10 Resorts to Ski and Snowboard in Summer
Either in the Southern Hemisphere, or really, really high
Snow season is generally thought to be from November through till March, April in a good year. After that boards and boots sit at home gathering dust. But what if it didn't have to be like this, what if you could be hitting pow all year round and laying down runs in the July sun.
Now you can. Thankfully the world has two hemispheres and while we're complaining about another washout summer the southern hemisphere is getting the snow. Most of the locations on our list are from the bottom part of the world while the rest are just really, really high up.
[part title="Portillo, Chile"]
It’s pretty difficult to find a better option from June to October than Chile’s Portillo. The small resort has killer steeps, wide-open alpine terrain and views of Aconcagua, and the glowing glacial Laguna del Inca. Oh and powder. Super dry, super regular stashes of fresh powder.
As the resort famously only accommodates 450 people at a time, lift lines are virtually unheard of, although you might want to book early. Portillo is used as a base by many countries’ ski and snowboard teams, and is fairly legendary in the snowboarding world. After one run, you’ll know why.
[part title="Zermatt, Switzerland"]
The chic and epic resort that lies in the shadow of the Matterhorn has the Theodul glacier, served by the Klein Matterhorn cable car that runs every day from May to November. The glacier and high altitude combine to provide 26-kilometres of summer skiing, and with a typical efficiently run ski area, Zermatt offers an absolute snow guarantee.
The summer ski area is shared with Cervinia in Italy, so you can also ride over the border for some Italian grub for lunch. The Gravity Park, another highlight, features a half-pipe, kickers and rails, all with incredible views of the world’s sexiest mountain, the Matterhorn.
[part title="Blackcomb Glacier, British Columbia, Canada"]
Whistler Blackcomb prides itself on sustaining the longest snow season in Canada with the help of Horstman Glacier. This breathtaking glacier is open from the end of June until late July from 12-3 pm daily. The mountain also offers Glacier Camps in park and pipe, race-training and freeride, meaning that Whistler's perfectly maintained runs and parks are perfect for those winter athletes looking to keep their skills sharp year-round.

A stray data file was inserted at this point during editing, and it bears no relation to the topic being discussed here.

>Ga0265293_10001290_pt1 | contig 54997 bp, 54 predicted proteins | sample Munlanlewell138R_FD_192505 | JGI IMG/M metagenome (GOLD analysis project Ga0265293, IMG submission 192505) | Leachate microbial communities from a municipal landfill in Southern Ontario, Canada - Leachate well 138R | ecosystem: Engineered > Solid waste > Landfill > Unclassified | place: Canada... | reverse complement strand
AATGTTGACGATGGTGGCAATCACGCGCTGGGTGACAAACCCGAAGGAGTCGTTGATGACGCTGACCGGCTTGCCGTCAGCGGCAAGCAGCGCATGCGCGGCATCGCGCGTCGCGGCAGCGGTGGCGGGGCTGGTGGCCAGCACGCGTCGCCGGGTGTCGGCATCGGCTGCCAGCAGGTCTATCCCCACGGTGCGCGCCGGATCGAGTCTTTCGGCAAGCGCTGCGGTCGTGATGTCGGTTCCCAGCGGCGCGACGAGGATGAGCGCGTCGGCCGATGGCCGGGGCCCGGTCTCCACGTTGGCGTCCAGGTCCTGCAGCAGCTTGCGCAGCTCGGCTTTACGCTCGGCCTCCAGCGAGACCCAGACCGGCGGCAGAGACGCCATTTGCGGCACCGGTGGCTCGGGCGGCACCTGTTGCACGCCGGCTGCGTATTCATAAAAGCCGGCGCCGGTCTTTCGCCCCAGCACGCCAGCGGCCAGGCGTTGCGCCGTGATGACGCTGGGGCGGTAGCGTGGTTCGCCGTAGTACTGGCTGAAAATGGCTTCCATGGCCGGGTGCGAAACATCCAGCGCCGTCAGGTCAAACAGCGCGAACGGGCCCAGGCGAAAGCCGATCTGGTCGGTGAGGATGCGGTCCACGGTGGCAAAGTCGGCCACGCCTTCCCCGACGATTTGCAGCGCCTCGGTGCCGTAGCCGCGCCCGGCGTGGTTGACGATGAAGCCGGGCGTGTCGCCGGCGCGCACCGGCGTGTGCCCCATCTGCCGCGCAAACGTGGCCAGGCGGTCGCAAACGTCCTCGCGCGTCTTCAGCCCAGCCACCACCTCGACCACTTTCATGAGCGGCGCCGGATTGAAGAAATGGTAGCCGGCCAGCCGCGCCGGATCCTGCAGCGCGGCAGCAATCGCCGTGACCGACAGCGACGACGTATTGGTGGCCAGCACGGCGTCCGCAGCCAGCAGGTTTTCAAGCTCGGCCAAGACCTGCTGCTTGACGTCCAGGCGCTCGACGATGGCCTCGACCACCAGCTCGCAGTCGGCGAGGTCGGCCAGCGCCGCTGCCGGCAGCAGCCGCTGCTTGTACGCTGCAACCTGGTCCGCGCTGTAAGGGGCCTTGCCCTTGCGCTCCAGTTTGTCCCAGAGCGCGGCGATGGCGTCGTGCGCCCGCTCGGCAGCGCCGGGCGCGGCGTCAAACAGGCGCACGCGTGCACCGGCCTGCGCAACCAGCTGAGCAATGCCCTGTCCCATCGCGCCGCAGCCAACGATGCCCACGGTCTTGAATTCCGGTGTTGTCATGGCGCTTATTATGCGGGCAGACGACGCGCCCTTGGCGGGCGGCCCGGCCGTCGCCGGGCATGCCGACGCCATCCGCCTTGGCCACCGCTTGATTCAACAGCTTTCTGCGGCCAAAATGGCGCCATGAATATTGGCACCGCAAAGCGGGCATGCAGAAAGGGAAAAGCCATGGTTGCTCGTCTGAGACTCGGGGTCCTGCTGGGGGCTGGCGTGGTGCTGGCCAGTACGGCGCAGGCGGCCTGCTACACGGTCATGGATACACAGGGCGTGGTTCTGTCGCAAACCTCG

Whistler Blackcomb Video:
[part title="Perisher, Australia"]
Perisher in New South Wales is the largest ski area in Australia (and the Southern Hemisphere, for that matter). It is made up of four villages: Perisher Valley, Blue Cow, Smiggin Holes and Guthega, all of which are connected and offer varied terrain.
The fairly limited snow fall is dealt with by a huge amount of snow making, while the vibe and party atmosphere is uniquely Australian, and very friendly. The five terrain parks and a superpipe are world class and the bonus of shredding amongst Eucalyptus trees should be enough for any rider to get Down Under.
[part title="Saas-Fee, Switzerland"]
The glaciers of Saas-Fee offer 20km of slopes — suitable for all skiing and riding levels — between early July and the end of August. The park though, is the main attraction being well-shaped, and with everything you need – a pipe, a line of three big kickers, with smaller options on all their tables, a line of three learner kickers, and varying numbers of rails.